The drop in scores associated with Common Core could lead to a dramatic increase in special education referrals. Or it could lead to a hard choice of, either retaining an incredible number of students, or passing along students who have failed to master the standards.
Those are all legitimate concerns.
But those aren’t the only options. Just like we’ve done with Dedric, schools can and must provide the additional supports to ensure that all kids are able to meet the new, more rigorous expectations. In our state, these supports are being mandated.
Fortunately, the Tennessee Department of Education has done much of the work already with its RTI² initiative. I encourage you to check out the RTI² Manual, the RTI² Implementation Guide, and professional development options from the state. And feel free to contact me to learn more about Grizzlies Prep.
This blog was first published at Bluff City Education on January 26, 2014.
They say the definition of insanity is continuing to do the same thing but expecting different results. Tennessee adopted the Common Core State Standards in 2010. Prior to this adoption we received an “F” for failing to give our students the knowledge and skills needed to compete in today’s workforce. I believe the Common Core can make a difference for our students and help create a workforce of creative thinkers and individuals who can work collaboratively to solve problems. But it’s going to require a cultural shift in how we think about educating our students. The point was hit home for me last summer when I attended Harvard’s Project Zero courtesy of the Martin Institute. A professor shared his meeting with a top executive from a company in Michigan; she asked him what was going on in schools. She explained that she hired top graduates from universities across the country, but they couldn’t solve problems. They wanted the formula and her reply was, “…if I knew that, I didn’t need to hire you!”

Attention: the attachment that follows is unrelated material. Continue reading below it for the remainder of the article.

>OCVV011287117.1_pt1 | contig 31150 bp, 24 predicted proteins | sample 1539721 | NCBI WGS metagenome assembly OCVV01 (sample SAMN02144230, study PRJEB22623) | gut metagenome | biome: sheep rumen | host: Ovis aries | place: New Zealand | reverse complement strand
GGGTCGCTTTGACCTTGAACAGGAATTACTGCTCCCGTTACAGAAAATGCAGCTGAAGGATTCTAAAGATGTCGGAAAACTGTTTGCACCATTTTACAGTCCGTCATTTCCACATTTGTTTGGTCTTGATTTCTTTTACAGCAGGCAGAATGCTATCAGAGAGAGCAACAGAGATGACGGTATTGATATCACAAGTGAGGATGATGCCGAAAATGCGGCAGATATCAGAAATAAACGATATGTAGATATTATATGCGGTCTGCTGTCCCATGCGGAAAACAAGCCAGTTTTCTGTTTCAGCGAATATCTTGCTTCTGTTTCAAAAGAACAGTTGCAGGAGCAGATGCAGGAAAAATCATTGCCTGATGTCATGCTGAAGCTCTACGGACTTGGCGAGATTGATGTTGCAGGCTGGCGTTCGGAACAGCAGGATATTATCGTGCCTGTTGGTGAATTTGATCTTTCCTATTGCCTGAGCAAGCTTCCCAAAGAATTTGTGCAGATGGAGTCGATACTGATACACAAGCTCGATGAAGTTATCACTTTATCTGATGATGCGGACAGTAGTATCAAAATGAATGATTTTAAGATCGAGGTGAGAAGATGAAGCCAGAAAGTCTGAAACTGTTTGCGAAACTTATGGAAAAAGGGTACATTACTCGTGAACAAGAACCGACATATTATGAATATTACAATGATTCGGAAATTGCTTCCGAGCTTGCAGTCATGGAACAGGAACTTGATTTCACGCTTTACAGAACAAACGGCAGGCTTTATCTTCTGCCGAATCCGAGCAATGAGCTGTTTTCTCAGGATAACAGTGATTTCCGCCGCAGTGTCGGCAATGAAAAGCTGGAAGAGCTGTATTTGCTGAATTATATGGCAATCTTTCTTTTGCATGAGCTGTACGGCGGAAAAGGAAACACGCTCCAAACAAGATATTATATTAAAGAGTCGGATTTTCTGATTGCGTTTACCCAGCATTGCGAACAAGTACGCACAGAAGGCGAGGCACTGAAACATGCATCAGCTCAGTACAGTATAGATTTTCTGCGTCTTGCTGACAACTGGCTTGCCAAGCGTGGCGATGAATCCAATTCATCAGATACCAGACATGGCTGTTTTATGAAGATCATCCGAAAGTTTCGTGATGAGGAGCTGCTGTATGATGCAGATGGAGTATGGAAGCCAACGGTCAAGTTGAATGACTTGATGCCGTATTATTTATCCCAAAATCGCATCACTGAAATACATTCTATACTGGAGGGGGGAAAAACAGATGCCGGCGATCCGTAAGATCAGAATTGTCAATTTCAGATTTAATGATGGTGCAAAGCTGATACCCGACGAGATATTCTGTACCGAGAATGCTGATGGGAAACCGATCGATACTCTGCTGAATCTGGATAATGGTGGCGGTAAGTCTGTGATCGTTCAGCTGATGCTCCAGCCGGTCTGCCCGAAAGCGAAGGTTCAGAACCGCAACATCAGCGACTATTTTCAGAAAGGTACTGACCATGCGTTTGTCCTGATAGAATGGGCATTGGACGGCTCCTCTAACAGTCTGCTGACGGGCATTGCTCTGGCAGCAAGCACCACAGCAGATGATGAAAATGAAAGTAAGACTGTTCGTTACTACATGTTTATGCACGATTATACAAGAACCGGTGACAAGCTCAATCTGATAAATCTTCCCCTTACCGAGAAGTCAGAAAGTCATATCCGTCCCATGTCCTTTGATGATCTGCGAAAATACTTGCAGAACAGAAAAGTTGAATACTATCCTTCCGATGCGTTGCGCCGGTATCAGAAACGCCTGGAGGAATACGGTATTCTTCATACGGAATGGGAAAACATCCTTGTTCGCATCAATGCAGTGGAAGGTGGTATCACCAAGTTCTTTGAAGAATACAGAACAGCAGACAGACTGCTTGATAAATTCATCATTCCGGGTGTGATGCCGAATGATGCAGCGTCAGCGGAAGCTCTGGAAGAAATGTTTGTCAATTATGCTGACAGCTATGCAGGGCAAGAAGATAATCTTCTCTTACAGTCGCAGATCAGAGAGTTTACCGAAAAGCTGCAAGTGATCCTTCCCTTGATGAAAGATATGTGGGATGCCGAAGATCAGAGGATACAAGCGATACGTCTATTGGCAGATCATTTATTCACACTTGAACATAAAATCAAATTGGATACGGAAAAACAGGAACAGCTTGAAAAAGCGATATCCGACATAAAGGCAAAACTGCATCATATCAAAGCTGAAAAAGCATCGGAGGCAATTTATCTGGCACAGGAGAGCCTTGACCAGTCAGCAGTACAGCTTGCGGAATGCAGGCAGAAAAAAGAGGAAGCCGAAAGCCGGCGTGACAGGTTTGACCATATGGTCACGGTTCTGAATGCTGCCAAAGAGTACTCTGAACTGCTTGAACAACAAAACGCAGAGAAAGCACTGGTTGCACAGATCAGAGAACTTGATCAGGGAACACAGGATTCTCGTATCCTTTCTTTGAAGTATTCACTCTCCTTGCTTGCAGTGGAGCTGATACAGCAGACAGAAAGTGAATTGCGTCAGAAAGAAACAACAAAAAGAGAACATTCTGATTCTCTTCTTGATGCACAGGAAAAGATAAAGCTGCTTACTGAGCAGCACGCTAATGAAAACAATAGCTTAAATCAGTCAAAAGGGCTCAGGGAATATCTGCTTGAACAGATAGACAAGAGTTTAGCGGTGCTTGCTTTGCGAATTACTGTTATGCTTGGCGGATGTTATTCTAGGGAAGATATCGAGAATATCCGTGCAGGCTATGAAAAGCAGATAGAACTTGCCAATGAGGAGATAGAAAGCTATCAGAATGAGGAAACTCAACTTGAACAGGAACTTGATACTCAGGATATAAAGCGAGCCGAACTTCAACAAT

My training in Common Core began in 2010. I’ll admit it took a year to wrap my head around this change. It initially seemed like a shorter list of grade level expectations. However, as my training progressed, I realized that wasn’t the case. The Common Core standards are more rigorous and the concepts taught build upon one another, as students progress through each grade. I started to realize it wasn’t about what I was teaching but how I was teaching it!